The United States military killed six al-Shabab terrorists and wounded three others in an airstrike in Somalia. There were no civilian casualties. The airstrike followed after the al-Qaida-linked group attacked Somali forces while U.S. forces, which were there to advise their Somali partners, were close by.
According to a statement by U.S. Africa Command (AFRICOM), Monday’s airstrike was carried out near Dar as-Salam village in southern Somalia’s Lower Shabelle region after al-Shabab fighters attacked Somali troops from a nearby building.
“When this airstrike occurred, U.S. forces were in the vicinity in order to advise and assist Somali partner forces. Al-Shabaab falsely claimed U.S. casualties. No U.S. forces were injured or killed during the attack,” AFRICOM’s statement read.
Al-Shabab frequently inflates claims of U.S. and Somali casualties by means of propaganda videos in an attempt to attract recruits to its banner, drum up popular support, and seek media attention.
Colonel Chris Carns, AFRICOM’s spokesman said: “Al-Shabaab routinely resorts to the tradecraft of terror, crime, and propaganda to intimidate and seek control of the local populace. Persistent pressure against the al-Shabaab damages their narrative, network, and plans for broader destruction and violence.”
The terrorist group is one of the most active Islamic extremist groups in Africa. AFRICOM has called the group a “danger to Africa and the United States.” As a result, the U.S. has increased the number of airstrikes in Somalia against al-Shabaab: Last year the U.S. conducted 63 airstrikes in Somalia. So far, this year, the number has been 45, which is more than were carried out in total during the Obama administration.
On August 25 another U.S. airstrike targeted a senior al-Shabaab leader in the vicinity of Saakow, Somalia. AFRICOM claims that in that strike, one terrorist, a known bombmaker, was killed as he was preparing to plant IEDs along a public road. No civilian casualties were reported.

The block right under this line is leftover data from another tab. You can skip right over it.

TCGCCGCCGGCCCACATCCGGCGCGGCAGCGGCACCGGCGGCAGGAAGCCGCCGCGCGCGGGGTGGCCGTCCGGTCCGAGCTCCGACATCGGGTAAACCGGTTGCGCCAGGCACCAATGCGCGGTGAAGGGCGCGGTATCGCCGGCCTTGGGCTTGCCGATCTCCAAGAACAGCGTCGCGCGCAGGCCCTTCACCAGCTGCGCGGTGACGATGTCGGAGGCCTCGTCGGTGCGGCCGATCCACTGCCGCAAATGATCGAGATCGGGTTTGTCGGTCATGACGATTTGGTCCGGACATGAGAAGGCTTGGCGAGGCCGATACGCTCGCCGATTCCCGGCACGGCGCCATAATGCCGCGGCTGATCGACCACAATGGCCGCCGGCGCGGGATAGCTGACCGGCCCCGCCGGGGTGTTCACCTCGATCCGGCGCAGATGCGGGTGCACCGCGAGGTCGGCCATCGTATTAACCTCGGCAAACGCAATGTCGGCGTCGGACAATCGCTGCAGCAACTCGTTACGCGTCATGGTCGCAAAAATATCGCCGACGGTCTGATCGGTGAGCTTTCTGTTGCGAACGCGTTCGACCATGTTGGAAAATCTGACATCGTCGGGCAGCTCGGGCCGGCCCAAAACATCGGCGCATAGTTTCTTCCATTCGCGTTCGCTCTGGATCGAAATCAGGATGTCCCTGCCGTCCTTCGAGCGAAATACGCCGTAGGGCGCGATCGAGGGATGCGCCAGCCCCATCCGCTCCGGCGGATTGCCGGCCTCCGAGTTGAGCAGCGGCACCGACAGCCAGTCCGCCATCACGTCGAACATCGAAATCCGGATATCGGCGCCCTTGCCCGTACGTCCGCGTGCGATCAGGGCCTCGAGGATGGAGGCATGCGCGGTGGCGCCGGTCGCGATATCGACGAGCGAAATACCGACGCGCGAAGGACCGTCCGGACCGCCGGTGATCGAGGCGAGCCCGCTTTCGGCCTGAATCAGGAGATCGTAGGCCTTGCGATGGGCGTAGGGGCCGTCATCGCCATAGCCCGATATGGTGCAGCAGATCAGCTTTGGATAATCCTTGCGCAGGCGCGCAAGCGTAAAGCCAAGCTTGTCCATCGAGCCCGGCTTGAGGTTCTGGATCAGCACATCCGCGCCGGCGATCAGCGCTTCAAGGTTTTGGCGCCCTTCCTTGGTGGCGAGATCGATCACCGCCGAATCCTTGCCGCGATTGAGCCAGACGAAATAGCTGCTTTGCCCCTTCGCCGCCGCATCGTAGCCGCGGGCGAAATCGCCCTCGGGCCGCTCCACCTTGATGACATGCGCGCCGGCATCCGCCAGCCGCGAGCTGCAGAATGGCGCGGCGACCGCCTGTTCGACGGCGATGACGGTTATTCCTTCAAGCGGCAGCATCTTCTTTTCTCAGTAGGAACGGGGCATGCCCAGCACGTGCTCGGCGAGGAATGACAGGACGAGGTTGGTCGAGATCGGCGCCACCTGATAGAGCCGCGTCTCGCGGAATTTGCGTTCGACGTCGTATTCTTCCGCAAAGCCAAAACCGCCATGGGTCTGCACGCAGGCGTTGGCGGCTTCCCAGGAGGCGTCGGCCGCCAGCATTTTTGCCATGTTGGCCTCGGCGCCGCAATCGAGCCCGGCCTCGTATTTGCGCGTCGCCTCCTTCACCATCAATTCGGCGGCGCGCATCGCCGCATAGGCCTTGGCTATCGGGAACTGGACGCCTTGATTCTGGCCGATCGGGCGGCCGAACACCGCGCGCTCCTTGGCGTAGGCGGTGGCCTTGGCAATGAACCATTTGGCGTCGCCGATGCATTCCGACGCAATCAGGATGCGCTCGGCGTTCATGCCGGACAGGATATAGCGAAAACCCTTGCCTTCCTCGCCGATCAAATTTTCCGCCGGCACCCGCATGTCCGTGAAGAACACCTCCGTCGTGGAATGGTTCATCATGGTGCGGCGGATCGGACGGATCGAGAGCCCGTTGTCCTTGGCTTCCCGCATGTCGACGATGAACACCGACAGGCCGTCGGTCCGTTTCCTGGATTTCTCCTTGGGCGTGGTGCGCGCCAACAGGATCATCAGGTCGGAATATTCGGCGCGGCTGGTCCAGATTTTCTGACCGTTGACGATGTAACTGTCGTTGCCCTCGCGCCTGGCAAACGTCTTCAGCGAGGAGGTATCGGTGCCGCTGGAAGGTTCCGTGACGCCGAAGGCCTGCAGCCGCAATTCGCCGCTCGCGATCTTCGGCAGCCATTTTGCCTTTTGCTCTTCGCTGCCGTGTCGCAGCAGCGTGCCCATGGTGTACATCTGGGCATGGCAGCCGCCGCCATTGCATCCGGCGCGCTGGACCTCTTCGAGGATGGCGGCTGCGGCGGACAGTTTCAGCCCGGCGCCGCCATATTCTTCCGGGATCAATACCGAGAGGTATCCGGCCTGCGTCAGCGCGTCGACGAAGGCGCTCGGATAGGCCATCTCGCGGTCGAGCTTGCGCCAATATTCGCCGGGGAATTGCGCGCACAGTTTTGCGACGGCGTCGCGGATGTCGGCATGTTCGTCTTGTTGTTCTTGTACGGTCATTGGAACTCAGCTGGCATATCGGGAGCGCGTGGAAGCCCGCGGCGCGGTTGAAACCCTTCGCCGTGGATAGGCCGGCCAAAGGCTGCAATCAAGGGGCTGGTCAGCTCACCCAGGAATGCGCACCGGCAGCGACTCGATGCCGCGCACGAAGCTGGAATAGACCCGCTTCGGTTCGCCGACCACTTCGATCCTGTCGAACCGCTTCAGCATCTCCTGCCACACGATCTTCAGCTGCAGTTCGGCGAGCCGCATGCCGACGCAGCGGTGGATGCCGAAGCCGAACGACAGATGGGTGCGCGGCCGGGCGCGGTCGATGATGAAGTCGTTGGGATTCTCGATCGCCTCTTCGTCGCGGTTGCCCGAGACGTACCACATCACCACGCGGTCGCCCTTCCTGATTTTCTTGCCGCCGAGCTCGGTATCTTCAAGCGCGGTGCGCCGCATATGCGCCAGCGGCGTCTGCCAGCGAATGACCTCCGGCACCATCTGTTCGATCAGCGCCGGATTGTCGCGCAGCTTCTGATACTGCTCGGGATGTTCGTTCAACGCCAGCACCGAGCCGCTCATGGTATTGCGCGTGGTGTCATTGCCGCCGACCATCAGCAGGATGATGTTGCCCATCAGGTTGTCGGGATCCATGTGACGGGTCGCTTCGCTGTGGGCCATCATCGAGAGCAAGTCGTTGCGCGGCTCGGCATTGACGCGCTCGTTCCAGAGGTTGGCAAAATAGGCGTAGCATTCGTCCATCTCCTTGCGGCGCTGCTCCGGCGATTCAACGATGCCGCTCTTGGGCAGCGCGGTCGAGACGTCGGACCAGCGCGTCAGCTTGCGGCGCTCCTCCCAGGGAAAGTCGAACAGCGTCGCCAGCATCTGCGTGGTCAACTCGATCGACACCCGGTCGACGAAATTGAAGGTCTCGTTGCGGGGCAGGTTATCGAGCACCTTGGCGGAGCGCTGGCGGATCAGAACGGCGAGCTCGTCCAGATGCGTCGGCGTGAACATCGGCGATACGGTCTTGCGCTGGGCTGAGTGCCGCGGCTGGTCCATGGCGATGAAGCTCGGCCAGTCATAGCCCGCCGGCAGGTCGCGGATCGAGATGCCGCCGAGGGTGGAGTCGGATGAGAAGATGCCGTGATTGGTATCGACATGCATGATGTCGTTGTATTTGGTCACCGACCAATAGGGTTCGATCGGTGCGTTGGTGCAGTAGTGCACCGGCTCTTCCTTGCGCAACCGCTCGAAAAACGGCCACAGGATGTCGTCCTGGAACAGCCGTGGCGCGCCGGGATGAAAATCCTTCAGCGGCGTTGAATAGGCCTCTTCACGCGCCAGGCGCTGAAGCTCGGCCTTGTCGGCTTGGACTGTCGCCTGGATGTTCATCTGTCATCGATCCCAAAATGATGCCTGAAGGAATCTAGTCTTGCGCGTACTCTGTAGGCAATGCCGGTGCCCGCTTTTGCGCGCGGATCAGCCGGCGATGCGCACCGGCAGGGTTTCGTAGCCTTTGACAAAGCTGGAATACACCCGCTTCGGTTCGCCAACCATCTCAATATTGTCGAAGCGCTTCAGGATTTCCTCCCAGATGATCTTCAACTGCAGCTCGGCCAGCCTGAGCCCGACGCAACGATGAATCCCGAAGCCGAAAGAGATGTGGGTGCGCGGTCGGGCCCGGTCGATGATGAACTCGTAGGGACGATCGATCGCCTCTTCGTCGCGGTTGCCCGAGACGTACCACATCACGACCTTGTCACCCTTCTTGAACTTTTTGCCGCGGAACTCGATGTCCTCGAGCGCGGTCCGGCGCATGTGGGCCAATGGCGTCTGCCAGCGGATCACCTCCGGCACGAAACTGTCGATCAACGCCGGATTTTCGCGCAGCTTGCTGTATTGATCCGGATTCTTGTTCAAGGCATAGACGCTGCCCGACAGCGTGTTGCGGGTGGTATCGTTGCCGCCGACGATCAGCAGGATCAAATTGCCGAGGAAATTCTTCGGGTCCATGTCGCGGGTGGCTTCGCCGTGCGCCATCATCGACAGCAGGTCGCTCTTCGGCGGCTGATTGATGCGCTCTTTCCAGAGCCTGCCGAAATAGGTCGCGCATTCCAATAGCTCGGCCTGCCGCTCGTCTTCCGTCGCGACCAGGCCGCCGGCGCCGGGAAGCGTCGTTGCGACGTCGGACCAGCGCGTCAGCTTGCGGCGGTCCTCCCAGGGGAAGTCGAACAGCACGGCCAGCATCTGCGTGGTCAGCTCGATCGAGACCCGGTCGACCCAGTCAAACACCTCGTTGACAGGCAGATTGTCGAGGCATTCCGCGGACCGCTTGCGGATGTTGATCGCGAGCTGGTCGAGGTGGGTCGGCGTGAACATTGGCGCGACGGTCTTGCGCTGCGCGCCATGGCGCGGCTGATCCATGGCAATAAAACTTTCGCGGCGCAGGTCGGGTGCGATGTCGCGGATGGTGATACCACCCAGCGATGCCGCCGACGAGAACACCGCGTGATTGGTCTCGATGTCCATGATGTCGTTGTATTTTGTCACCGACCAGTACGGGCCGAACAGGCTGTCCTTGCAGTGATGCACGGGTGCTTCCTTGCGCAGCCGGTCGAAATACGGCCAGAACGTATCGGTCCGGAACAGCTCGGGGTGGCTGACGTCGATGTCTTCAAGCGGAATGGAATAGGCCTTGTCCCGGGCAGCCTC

The dead al-Shabaab terrorist was known as Abdulkadir Commandos according to Somali military sources. He was one of the most-wanted members of the group.
“We are glad that our operations are bearing fruit,” General Ismail Abdelmalik told the media in a radio interview. “We managed to kill a number of militants in ground combat and obviously the airstrike left one most-wanted militant dead. This is a tremendous achievement for our team.”
“Working with our Somali partners, we continue to weaken and degrade the al-Shabaab network,” U.S. Marine Corps MG Bradford Gering, AFRICOM’s Deputy Director for Operations, said. “Our efforts are increasing security and helping to disrupt al-Shabaab’s future plans and ambitions.”
Somali troops and those from the African Union’s mission in Somalia (AMISOM) have been steadily pushing the terror group deeper in Somalia’s interior, especially in the Lower and Middle Shabelle regions. However, the AMISOM forces are due to be withdrawn in December.
In January, an al-Shabab attack on a U.S. airbase in neighboring Kenya killed a U.S. service member and two U.S. contractors. U.S. officials believe that the attack was accomplished with the help of the terror group’s facilitators inside Kenya.
Somalia has been wracked by violence from al-Shabaab for more than a decade. The violence in the country has killed thousands and displaced more than a million people.